A: So is there any connection between the two of you?
SL: Yeah, Arsenal. That’s my team, but he aint in the movie. [Sol Campbell] came to the set, but none of them are in the movie. Sol was in town and ran into Clive Owen (who stars in The Inside Man with Denzel Washington), so he came to the set. Clive Owen is huge, so he just brought him.
A: Strike two! (Spike and Adam share a laugh. Spike shrugs his shoulders as if to say, “this is nothing new, people report this crap all the time.”)
A: Ok, so I’m almost afraid to ask this next question, but here we go. Internet rumor number three, although I must say I know this is trying to go down, but I’m not positive you are involved. Goal? A movie about a fictional Brazilian soccer phenom?
SL: Art Sims. He has done all the post-production on my films. From School Daze all the way up. He’s trying to get this film made, so I am trying to help him out. I’m not directing it.
A: Just helping him get funding then I’m guessing
A: One thing that made me want to talk to you was that through all these reports and articles, never was there a quote from you or anything that spoke to your experiences with and feelings about soccer. Can you speak to that for me?
SL: I’m a fan, but I’m not like a… I don’t know it like football, baseball, and basketball, but I can see the beauty of the game. Soccer is a great game, man. Hopefully it will grow here in the States. I follow it as much as I think I can. I got the satellite. It’s hard. You watch ESPN, and you don’t even get the scores. So what, it’s going to be every four years? But I look forward to going to Europe or South America. Just going to games is exciting. I went when Baggio missed that penalty kick. I’m hoping to go to Germany, but when I go, I roll Brazil. I mean, look. I know I’m African American, but I got a little Brazil. I’m not with the winners, I just love the way they play. You look at Italy, and I hate the way they play. I hate anything or athlete where you don’t play to win, but you play not to lose. I don’t like that. But I love soccer. My kid plays. Jackson. He’s eight. He plays at Chelsea Piers. I’m the assistant coach. We’re undefeated so far. Our team is Arsenal.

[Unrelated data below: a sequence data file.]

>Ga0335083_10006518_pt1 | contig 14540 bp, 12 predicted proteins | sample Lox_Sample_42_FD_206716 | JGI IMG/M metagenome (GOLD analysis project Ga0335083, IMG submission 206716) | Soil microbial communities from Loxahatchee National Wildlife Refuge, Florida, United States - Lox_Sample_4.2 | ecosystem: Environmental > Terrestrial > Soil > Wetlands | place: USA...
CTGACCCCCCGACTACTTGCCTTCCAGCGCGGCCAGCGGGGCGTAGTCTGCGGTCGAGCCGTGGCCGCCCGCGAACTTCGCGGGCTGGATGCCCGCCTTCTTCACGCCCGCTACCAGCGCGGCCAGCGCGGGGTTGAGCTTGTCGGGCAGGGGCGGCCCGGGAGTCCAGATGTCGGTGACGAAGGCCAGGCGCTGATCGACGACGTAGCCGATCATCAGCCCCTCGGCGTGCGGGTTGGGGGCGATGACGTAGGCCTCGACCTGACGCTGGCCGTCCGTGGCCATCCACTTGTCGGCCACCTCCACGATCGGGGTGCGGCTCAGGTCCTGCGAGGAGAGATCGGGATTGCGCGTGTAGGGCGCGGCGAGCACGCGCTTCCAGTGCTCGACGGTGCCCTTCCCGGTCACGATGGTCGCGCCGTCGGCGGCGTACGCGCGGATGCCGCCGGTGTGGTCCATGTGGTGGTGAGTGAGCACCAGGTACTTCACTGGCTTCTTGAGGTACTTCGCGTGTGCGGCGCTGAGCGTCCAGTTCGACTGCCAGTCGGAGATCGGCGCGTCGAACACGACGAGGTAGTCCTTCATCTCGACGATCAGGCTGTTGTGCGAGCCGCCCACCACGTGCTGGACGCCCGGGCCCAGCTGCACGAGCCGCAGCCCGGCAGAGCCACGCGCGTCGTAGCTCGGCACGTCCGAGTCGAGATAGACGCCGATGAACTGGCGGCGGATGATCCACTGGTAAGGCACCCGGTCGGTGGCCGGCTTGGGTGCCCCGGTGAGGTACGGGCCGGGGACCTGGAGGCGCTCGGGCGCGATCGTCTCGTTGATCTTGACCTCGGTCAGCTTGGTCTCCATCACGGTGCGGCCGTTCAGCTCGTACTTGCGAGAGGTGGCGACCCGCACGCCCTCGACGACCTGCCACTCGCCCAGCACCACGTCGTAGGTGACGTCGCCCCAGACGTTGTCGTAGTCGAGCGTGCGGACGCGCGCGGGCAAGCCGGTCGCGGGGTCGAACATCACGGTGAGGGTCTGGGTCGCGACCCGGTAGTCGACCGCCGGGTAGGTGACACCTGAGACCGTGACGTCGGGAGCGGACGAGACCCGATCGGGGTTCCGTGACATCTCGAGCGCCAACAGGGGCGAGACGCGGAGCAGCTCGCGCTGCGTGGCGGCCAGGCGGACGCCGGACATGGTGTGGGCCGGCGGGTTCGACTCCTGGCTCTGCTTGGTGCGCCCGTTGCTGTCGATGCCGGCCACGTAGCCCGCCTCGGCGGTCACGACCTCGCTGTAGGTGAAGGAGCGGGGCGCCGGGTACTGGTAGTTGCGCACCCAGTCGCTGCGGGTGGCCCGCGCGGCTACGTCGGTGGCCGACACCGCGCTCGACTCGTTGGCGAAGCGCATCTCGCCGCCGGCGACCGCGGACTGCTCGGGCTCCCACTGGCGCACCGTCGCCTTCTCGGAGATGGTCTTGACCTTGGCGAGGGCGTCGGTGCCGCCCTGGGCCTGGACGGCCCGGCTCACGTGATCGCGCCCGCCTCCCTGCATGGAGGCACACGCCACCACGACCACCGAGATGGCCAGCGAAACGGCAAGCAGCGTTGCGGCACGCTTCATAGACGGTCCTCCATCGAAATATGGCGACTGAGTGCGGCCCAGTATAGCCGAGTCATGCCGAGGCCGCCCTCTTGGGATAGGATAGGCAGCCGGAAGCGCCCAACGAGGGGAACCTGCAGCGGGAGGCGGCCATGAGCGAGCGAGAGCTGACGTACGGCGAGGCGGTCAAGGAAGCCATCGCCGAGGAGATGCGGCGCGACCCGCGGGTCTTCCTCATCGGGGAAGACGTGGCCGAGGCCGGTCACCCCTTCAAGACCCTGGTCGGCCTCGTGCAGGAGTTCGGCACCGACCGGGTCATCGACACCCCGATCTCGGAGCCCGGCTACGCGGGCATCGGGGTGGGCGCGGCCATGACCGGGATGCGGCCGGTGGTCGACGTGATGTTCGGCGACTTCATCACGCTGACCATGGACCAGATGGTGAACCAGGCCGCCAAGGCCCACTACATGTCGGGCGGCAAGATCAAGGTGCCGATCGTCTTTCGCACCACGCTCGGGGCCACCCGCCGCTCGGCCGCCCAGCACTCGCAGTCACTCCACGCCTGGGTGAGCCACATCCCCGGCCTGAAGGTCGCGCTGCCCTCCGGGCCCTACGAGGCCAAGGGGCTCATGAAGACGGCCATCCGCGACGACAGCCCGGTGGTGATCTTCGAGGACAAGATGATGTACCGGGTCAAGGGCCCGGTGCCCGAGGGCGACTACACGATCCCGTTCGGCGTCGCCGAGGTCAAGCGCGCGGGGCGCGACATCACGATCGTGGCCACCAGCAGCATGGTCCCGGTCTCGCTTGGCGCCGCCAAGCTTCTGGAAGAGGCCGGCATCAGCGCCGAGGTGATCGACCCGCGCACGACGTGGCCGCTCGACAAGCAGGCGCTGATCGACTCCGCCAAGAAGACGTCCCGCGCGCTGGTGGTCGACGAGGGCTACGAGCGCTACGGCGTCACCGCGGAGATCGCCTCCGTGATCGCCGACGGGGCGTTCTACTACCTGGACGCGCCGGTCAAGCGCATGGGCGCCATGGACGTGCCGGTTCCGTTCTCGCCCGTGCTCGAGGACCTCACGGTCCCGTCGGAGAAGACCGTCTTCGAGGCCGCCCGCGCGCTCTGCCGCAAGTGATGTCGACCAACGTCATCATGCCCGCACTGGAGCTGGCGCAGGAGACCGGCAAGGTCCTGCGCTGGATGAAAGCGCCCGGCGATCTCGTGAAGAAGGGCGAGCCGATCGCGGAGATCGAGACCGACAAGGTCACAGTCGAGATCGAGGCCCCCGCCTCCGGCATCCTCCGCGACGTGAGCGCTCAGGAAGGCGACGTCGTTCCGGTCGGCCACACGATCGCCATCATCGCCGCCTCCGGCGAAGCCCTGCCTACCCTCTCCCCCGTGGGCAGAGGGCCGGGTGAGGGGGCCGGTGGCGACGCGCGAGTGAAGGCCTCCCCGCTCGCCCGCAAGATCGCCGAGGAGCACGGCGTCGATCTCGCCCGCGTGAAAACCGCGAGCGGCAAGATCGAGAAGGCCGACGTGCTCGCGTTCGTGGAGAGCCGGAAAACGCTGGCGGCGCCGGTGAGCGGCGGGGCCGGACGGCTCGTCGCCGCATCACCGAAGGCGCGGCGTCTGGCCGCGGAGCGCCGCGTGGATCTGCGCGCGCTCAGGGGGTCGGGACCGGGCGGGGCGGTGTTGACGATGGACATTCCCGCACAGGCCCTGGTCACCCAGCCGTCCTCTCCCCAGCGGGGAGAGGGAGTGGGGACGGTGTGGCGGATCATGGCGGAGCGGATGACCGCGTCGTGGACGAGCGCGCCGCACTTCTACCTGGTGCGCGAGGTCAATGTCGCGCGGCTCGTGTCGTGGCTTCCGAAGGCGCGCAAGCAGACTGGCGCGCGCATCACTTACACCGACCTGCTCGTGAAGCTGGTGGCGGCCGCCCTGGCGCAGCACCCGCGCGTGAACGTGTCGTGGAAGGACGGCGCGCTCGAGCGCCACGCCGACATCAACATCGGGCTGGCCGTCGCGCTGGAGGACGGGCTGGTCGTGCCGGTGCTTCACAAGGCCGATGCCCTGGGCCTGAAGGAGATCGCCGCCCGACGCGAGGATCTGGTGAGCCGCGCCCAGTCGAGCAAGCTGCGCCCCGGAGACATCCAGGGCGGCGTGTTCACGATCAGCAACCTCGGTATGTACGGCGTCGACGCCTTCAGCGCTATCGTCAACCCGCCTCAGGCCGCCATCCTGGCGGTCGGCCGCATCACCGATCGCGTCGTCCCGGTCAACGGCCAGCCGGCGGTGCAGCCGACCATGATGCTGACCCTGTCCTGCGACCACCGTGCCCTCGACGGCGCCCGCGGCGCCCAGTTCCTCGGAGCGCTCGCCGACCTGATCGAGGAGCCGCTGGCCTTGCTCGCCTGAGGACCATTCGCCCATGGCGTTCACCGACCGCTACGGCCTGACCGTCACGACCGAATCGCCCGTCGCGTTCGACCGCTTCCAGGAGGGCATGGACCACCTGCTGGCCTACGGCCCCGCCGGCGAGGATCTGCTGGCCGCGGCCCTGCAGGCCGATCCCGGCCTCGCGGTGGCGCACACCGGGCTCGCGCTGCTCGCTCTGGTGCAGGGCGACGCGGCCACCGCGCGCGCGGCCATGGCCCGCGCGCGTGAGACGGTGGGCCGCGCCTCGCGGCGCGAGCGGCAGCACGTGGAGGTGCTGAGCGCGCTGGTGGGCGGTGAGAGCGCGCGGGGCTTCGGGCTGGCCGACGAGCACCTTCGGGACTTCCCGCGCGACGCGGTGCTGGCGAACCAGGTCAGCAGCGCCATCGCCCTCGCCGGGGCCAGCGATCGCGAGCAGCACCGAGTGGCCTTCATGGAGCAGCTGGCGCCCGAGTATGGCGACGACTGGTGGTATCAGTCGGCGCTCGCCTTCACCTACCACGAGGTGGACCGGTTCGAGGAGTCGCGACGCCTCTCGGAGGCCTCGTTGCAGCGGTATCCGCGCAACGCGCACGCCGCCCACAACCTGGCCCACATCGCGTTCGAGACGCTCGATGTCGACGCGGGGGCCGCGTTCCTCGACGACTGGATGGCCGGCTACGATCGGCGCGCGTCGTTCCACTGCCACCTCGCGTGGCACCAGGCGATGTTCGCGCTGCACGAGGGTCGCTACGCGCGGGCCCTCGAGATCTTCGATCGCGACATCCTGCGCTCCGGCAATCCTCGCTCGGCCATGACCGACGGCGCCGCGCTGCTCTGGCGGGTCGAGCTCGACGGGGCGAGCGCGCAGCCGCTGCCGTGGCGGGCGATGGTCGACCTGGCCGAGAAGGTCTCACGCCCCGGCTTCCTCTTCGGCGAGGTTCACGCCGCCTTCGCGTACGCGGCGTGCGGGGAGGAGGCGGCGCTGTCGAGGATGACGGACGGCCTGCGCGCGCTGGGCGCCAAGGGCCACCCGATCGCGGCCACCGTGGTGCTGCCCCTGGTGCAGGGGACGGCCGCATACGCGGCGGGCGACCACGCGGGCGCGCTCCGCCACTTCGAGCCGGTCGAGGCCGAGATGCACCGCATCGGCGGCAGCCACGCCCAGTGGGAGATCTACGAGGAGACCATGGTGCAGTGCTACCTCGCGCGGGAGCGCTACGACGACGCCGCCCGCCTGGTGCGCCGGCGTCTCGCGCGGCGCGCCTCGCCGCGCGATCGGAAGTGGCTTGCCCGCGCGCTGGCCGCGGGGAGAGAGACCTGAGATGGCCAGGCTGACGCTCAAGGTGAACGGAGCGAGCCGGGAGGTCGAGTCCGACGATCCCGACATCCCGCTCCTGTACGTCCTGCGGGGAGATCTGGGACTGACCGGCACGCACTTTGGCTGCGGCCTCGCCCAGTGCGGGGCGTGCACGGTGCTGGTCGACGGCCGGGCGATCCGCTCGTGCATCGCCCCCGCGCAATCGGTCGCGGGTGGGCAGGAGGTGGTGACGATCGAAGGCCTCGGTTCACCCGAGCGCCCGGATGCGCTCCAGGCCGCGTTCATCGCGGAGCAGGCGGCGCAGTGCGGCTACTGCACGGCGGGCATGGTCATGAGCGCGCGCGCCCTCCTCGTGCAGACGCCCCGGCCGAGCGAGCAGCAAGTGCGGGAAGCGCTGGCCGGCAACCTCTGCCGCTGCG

(We pick up back from the end of scene one; Spike Lee is engulfed in two diverging circles. When not surrounded by his son’s team, autograph seekers attach themselves like remora to a shark. Luckily, only the team and their coaches are aloud into the narrow area between the two fields, and once it is Arsenal’s turn, Spike Lee’s existence becomes much more father and coach than celebrity. He and the team’s coach, Lule Dyasi, a sharp-looking young man with dreadlocks brushing his shoulders, herd the players into some semblance of order. After some discussion and compromise between he and some of the staff, Adam gathers his camera gear and takes his place along side Lule and Spike on the sideline of the field, roughly 40 yards by 20 yards of green astro turf. It turns out to be harder to get permission to shoot children’s soccer than the US MNT. Luckily the staff compromises and allows Adam to remain until half time. The hectic playground soundtrack of the Field House fades out and up comes the voice of Spike Lee, speaking as the images of the team warming up continue to play).